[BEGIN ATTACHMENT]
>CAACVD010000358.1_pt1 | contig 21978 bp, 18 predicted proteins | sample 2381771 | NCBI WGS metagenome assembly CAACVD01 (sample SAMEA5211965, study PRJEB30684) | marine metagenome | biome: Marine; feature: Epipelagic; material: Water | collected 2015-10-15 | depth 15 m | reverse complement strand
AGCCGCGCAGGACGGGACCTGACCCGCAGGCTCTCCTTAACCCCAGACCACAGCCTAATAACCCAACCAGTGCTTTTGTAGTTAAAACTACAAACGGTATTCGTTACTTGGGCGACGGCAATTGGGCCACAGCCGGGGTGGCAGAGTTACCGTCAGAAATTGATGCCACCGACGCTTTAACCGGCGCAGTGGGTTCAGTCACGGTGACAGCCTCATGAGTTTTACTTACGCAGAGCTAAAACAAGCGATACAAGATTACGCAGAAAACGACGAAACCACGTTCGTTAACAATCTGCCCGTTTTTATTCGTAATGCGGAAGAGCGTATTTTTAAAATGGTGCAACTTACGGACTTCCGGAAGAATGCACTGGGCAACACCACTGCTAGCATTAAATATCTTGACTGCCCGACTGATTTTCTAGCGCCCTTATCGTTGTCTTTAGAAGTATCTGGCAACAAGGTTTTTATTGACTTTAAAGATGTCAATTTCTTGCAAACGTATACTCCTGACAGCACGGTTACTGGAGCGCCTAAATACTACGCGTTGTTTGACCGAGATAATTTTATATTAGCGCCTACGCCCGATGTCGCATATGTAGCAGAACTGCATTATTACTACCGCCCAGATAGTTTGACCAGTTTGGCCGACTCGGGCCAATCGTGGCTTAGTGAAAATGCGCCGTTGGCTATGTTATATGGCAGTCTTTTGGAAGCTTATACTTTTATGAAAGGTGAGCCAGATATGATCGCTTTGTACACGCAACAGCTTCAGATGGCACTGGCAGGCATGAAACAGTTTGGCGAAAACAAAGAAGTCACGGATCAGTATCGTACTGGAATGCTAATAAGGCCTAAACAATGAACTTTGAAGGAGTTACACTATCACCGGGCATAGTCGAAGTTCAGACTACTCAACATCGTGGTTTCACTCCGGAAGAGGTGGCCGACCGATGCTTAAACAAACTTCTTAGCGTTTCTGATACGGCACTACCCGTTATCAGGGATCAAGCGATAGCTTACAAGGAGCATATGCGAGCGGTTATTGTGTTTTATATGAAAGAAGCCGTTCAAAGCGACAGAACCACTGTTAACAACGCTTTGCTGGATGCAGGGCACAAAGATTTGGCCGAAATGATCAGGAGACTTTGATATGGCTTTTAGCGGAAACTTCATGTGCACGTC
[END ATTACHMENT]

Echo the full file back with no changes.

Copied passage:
>CAACVD010000358.1_pt1 | contig 21978 bp, 18 predicted proteins | sample 2381771 | NCBI WGS metagenome assembly CAACVD01 (sample SAMEA5211965, study PRJEB30684) | marine metagenome | biome: Marine; feature: Epipelagic; material: Water | collected 2015-10-15 | depth 15 m | reverse complement strand
AGCCGCGCAGGACGGGACCTGACCCGCAGGCTCTCCTTAACCCCAGACCACAGCCTAATAACCCAACCAGTGCTTTTGTAGTTAAAACTACAAACGGTATTCGTTACTTGGGCGACGGCAATTGGGCCACAGCCGGGGTGGCAGAGTTACCGTCAGAAATTGATGCCACCGACGCTTTAACCGGCGCAGTGGGTTCAGTCACGGTGACAGCCTCATGAGTTTTACTTACGCAGAGCTAAAACAAGCGATACAAGATTACGCAGAAAACGACGAAACCACGTTCGTTAACAATCTGCCCGTTTTTATTCGTAATGCGGAAGAGCGTATTTTTAAAATGGTGCAACTTACGGACTTCCGGAAGAATGCACTGGGCAACACCACTGCTAGCATTAAATATCTTGACTGCCCGACTGATTTTCTAGCGCCCTTATCGTTGTCTTTAGAAGTATCTGGCAACAAGGTTTTTATTGACTTTAAAGATGTCAATTTCTTGCAAACGTATACTCCTGACAGCACGGTTACTGGAGCGCCTAAATACTACGCGTTGTTTGACCGAGATAATTTTATATTAGCGCCTACGCCCGATGTCGCATATGTAGCAGAACTGCATTATTACTACCGCCCAGATAGTTTGACCAGTTTGGCCGACTCGGGCCAATCGTGGCTTAGTGAAAATGCGCCGTTGGCTATGTTATATGGCAGTCTTTTGGAAGCTTATACTTTTATGAAAGGTGAGCCAGATATGATCGCTTTGTACACGCAACAGCTTCAGATGGCACTGGCAGGCATGAAACAGTTTGGCGAAAACAAAGAAGTCACGGATCAGTATCGTACTGGAATGCTAATAAGGCCTAAACAATGAACTTTGAAGGAGTTACACTATCACCGGGCATAGTCGAAGTTCAGACTACTCAACATCGTGGTTTCACTCCGGAAGAGGTGGCCGACCGATGCTTAAACAAACTTCTTAGCGTTTCTGATACGGCACTACCCGTTATCAGGGATCAAGCGATAGCTTACAAGGAGCATATGCGAGCGGTTATTGTGTTTTATATGAAAGAAGCCGTTCAAAGCGACAGAACCACTGTTAACAACGCTTTGCTGGATGCAGGGCACAAAGATTTGGCCGAAATGATCAGGAGACTTTGATATGGCTTTTAGCGGAAACTTCATGTGCACGTC